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  HOME | Business & Economy (Click here for more)

China to Bring Down Tariffs on More Than 850 Products from Jan. 1

BEIJING – China will lower tariffs on more than 850 products from Jan. 1 with the aim of expanding imports and promoting coordinated trade development, state-owned Xinhua news agency reported on Monday.

Products that will be come under the new tariffs include frozen pork, high-tech components such as semiconductor and memory chip equipment, and medicines to treat diabetes and asthma, according to the Customs Tariff Commission of the State Council.

The commission said that the adjustments would be made to expand imports, promote the coordinated development of trade and environment, advance the high-quality development of the joint building of the Belt and Road infrastructure initiative, according to Xinhua.

The report added that China would impose zero import tax on pharmaceutical products containing alkaloids for asthma treatment as well as raw materials for the production of new diabetes medicines.

For other products, the new levy was not specified, although the text stated that it would be less than the tariff rates for its trading partners with “most-favored nation” status.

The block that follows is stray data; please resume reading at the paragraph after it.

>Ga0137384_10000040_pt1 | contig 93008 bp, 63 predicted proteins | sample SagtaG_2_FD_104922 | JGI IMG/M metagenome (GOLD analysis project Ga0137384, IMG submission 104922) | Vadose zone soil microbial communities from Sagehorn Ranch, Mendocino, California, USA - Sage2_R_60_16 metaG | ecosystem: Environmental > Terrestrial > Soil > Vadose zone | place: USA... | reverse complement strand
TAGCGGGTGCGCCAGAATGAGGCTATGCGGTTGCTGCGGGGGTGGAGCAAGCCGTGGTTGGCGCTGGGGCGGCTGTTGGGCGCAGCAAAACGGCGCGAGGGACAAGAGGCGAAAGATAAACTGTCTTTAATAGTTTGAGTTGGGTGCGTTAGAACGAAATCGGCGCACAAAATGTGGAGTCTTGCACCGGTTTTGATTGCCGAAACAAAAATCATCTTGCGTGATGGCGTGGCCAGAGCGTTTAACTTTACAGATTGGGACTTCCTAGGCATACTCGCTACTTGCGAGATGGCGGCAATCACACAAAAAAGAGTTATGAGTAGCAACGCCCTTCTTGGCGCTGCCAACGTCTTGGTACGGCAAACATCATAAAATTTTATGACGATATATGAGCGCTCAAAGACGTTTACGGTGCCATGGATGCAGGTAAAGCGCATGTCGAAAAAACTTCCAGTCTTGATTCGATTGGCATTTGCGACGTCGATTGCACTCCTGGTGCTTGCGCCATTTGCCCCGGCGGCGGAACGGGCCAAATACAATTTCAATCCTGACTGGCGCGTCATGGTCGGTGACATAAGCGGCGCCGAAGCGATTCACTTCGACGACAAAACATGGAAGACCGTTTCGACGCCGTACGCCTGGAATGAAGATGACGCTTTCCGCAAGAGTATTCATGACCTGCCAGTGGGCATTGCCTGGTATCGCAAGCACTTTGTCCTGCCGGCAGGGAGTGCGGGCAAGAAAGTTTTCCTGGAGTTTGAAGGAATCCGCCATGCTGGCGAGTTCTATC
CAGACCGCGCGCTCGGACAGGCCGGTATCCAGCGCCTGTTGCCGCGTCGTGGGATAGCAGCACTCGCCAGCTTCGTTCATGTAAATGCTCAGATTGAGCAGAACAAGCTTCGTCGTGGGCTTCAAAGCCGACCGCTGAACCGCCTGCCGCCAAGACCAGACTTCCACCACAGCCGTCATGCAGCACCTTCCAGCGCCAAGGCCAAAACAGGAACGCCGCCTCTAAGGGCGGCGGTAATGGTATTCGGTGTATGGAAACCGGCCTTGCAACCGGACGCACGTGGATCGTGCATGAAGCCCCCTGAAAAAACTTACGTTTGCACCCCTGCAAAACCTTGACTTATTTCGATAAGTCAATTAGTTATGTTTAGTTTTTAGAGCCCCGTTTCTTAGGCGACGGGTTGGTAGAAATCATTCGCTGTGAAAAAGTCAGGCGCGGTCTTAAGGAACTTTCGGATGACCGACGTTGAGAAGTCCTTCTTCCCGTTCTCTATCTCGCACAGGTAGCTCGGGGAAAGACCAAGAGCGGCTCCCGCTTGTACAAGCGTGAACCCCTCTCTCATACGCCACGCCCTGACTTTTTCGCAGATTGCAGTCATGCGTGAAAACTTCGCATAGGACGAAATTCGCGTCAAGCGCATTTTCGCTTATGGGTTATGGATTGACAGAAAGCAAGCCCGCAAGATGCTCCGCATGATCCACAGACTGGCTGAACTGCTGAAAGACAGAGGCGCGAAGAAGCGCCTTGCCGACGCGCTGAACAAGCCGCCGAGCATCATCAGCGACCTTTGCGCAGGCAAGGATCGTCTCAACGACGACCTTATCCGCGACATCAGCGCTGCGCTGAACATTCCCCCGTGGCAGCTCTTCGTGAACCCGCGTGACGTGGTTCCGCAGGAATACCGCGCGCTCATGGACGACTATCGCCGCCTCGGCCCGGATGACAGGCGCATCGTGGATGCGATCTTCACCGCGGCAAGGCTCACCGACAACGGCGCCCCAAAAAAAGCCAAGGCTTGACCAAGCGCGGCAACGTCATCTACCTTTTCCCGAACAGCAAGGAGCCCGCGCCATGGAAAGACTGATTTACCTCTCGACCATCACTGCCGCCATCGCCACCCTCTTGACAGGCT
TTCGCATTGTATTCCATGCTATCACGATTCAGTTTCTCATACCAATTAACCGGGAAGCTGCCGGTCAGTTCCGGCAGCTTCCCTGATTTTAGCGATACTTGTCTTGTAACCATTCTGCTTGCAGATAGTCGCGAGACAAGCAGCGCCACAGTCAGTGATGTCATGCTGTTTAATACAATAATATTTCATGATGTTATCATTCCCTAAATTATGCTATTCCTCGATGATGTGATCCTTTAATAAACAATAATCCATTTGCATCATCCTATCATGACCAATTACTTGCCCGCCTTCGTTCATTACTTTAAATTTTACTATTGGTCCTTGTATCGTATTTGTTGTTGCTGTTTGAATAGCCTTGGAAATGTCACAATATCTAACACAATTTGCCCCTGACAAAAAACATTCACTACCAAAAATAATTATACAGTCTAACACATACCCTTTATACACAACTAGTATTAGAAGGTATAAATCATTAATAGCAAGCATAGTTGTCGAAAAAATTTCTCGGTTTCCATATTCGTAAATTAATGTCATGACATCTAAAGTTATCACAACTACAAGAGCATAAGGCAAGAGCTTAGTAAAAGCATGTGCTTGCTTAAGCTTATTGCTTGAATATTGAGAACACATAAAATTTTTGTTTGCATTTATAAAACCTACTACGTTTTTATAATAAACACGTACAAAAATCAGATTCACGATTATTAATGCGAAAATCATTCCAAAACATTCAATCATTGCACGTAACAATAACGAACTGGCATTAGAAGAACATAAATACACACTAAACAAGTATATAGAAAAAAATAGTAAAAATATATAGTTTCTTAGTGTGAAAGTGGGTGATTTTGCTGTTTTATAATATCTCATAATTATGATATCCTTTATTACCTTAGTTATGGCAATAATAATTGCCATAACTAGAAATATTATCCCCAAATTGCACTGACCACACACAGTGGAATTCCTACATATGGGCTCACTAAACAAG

This announcement comes 10 days after Washington and Beijing reached a first-phase agreement in the ongoing discussions to resolve the trade war between them. However, there is no mention of the United States in the Xinhua article.

The reduction in the import duty on pork, an important commodity in the diet of the Chinese, comes at a time when the country’s pork supply has been severely affected by an epidemic of African swine fever detected in August 2018.

The text also stated that in 2020, China will continue to apply preferential tariff rates to goods from least developed countries that have established diplomatic ties and completed the exchange of notes on the establishment of diplomatic relations with them.

This was directed at the small Central American and South Pacific nations that have recently cut off diplomatic ties with Taiwan in favor of China, as Beijing seeks to isolate Taipei, which it considers to be a rebel province.

The text also said there would be further lowering of tariffs on products from Chile, Peru, Costa Rica, Iceland, Pakistan and Australia, among other countries, under bilateral free trade agreements.

Frozen avocados, non-frozen orange juice, some wood and paper products, and waste will also be affected.

Relations between the world’s two largest economies have deteriorated since last year, when the US started a trade war with China owing to a skewed trade balance, intellectual property theft and forced transfer of technology.

Clashes between Washington and Beijing have not just been limited to the commercial sphere, but also in technology and global influence.

Trade tensions between them go beyond bilateral relations and have had global consequences.

The International Monetary Fund, in its latest forecasts in October, downgraded global growth projections for the year to 3 percent, 0.2 percent less than that in July, weighed down by doubts about a possible resolution of the trade dispute.

 

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